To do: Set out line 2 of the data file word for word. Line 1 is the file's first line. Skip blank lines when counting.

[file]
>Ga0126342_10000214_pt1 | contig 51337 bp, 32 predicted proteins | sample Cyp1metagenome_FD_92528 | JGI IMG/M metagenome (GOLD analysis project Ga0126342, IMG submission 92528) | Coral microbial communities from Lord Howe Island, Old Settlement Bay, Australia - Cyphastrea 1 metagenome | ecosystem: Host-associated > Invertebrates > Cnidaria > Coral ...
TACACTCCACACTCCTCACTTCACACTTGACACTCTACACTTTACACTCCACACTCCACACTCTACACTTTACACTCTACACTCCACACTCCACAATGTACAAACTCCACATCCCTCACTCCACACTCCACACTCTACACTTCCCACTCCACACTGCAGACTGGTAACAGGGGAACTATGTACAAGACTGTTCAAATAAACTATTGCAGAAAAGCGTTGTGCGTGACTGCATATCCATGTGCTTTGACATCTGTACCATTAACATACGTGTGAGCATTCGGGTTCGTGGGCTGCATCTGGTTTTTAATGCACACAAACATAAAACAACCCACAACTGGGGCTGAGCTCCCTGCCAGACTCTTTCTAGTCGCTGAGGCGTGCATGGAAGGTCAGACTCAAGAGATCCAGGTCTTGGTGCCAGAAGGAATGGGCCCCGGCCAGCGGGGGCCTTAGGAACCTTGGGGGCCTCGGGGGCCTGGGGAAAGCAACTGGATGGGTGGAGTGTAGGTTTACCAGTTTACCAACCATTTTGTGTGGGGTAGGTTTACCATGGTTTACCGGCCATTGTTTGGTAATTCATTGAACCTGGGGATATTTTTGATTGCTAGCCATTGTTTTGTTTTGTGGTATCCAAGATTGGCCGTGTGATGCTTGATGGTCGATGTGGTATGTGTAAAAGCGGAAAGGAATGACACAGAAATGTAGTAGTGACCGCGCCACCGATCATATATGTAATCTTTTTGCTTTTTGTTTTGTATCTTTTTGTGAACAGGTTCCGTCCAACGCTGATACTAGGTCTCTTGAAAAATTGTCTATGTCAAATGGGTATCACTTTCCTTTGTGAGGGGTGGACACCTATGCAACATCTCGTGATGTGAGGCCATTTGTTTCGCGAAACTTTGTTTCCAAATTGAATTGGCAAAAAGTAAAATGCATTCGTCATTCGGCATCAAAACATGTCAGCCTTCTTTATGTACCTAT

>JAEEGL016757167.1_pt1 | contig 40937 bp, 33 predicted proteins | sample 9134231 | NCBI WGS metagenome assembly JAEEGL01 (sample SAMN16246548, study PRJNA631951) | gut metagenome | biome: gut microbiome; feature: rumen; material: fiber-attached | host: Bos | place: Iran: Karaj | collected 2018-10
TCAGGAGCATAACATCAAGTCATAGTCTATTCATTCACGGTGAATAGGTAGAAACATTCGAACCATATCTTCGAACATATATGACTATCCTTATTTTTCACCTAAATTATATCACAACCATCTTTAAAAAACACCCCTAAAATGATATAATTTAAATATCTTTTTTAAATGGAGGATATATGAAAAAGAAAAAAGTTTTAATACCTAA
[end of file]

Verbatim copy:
TACACTCCACACTCCTCACTTCACACTTGACACTCTACACTTTACACTCCACACTCCACACTCTACACTTTACACTCTACACTCCACACTCCACAATGTACAAACTCCACATCCCTCACTCCACACTCCACACTCTACACTTCCCACTCCACACTGCAGACTGGTAACAGGGGAACTATGTACAAGACTGTTCAAATAAACTATTGCAGAAAAGCGTTGTGCGTGACTGCATATCCATGTGCTTTGACATCTGTACCATTAACATACGTGTGAGCATTCGGGTTCGTGGGCTGCATCTGGTTTTTAATGCACACAAACATAAAACAACCCACAACTGGGGCTGAGCTCCCTGCCAGACTCTTTCTAGTCGCTGAGGCGTGCATGGAAGGTCAGACTCAAGAGATCCAGGTCTTGGTGCCAGAAGGAATGGGCCCCGGCCAGCGGGGGCCTTAGGAACCTTGGGGGCCTCGGGGGCCTGGGGAAAGCAACTGGATGGGTGGAGTGTAGGTTTACCAGTTTACCAACCATTTTGTGTGGGGTAGGTTTACCATGGTTTACCGGCCATTGTTTGGTAATTCATTGAACCTGGGGATATTTTTGATTGCTAGCCATTGTTTTGTTTTGTGGTATCCAAGATTGGCCGTGTGATGCTTGATGGTCGATGTGGTATGTGTAAAAGCGGAAAGGAATGACACAGAAATGTAGTAGTGACCGCGCCACCGATCATATATGTAATCTTTTTGCTTTTTGTTTTGTATCTTTTTGTGAACAGGTTCCGTCCAACGCTGATACTAGGTCTCTTGAAAAATTGTCTATGTCAAATGGGTATCACTTTCCTTTGTGAGGGGTGGACACCTATGCAACATCTCGTGATGTGAGGCCATTTGTTTCGCGAAACTTTGTTTCCAAATTGAATTGGCAAAAAGTAAAATGCATTCGTCATTCGGCATCAAAACATGTCAGCCTTCTTTATGTACCTAT